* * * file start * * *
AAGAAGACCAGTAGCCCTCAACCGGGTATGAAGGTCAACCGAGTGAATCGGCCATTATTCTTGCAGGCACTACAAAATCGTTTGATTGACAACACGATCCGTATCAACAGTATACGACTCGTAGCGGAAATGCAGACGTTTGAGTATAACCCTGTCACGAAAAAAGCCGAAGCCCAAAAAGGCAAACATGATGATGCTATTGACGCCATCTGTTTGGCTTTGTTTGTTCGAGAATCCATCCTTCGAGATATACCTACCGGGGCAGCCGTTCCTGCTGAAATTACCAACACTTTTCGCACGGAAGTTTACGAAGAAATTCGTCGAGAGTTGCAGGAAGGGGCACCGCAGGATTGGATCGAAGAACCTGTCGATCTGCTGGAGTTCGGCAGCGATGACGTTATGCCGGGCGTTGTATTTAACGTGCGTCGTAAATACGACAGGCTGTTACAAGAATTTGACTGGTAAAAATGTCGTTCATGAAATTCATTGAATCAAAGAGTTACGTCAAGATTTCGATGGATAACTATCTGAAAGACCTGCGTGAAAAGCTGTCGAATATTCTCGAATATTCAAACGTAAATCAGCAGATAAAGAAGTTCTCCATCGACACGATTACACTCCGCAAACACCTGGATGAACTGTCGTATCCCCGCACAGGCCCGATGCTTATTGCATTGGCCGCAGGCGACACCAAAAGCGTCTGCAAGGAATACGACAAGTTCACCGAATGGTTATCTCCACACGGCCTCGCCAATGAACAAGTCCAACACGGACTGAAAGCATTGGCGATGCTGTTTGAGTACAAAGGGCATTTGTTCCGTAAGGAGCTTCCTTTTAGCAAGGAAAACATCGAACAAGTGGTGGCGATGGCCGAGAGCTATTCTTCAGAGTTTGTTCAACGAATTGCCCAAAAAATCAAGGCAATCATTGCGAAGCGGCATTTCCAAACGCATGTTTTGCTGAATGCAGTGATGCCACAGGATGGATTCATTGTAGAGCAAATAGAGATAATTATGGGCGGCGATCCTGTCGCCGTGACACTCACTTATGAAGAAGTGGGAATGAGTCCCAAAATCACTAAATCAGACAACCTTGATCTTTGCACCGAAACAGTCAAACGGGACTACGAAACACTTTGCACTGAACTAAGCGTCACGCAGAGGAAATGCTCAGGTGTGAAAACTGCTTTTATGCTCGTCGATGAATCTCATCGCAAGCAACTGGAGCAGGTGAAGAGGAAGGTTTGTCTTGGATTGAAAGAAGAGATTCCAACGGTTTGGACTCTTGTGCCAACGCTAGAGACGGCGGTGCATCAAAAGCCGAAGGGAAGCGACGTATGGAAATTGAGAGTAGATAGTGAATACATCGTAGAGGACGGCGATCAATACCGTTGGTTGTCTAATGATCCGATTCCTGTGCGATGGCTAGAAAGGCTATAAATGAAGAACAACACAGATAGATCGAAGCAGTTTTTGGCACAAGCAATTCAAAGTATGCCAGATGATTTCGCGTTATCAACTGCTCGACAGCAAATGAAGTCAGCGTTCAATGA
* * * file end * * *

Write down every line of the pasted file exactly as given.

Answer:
AAGAAGACCAGTAGCCCTCAACCGGGTATGAAGGTCAACCGAGTGAATCGGCCATTATTCTTGCAGGCACTACAAAATCGTTTGATTGACAACACGATCCGTATCAACAGTATACGACTCGTAGCGGAAATGCAGACGTTTGAGTATAACCCTGTCACGAAAAAAGCCGAAGCCCAAAAAGGCAAACATGATGATGCTATTGACGCCATCTGTTTGGCTTTGTTTGTTCGAGAATCCATCCTTCGAGATATACCTACCGGGGCAGCCGTTCCTGCTGAAATTACCAACACTTTTCGCACGGAAGTTTACGAAGAAATTCGTCGAGAGTTGCAGGAAGGGGCACCGCAGGATTGGATCGAAGAACCTGTCGATCTGCTGGAGTTCGGCAGCGATGACGTTATGCCGGGCGTTGTATTTAACGTGCGTCGTAAATACGACAGGCTGTTACAAGAATTTGACTGGTAAAAATGTCGTTCATGAAATTCATTGAATCAAAGAGTTACGTCAAGATTTCGATGGATAACTATCTGAAAGACCTGCGTGAAAAGCTGTCGAATATTCTCGAATATTCAAACGTAAATCAGCAGATAAAGAAGTTCTCCATCGACACGATTACACTCCGCAAACACCTGGATGAACTGTCGTATCCCCGCACAGGCCCGATGCTTATTGCATTGGCCGCAGGCGACACCAAAAGCGTCTGCAAGGAATACGACAAGTTCACCGAATGGTTATCTCCACACGGCCTCGCCAATGAACAAGTCCAACACGGACTGAAAGCATTGGCGATGCTGTTTGAGTACAAAGGGCATTTGTTCCGTAAGGAGCTTCCTTTTAGCAAGGAAAACATCGAACAAGTGGTGGCGATGGCCGAGAGCTATTCTTCAGAGTTTGTTCAACGAATTGCCCAAAAAATCAAGGCAATCATTGCGAAGCGGCATTTCCAAACGCATGTTTTGCTGAATGCAGTGATGCCACAGGATGGATTCATTGTAGAGCAAATAGAGATAATTATGGGCGGCGATCCTGTCGCCGTGACACTCACTTATGAAGAAGTGGGAATGAGTCCCAAAATCACTAAATCAGACAACCTTGATCTTTGCACCGAAACAGTCAAACGGGACTACGAAACACTTTGCACTGAACTAAGCGTCACGCAGAGGAAATGCTCAGGTGTGAAAACTGCTTTTATGCTCGTCGATGAATCTCATCGCAAGCAACTGGAGCAGGTGAAGAGGAAGGTTTGTCTTGGATTGAAAGAAGAGATTCCAACGGTTTGGACTCTTGTGCCAACGCTAGAGACGGCGGTGCATCAAAAGCCGAAGGGAAGCGACGTATGGAAATTGAGAGTAGATAGTGAATACATCGTAGAGGACGGCGATCAATACCGTTGGTTGTCTAATGATCCGATTCCTGTGCGATGGCTAGAAAGGCTATAAATGAAGAACAACACAGATAGATCGAAGCAGTTTTTGGCACAAGCAATTCAAAGTATGCCAGATGATTTCGCGTTATCAACTGCTCGACAGCAAATGAAGTCAGCGTTCAATGA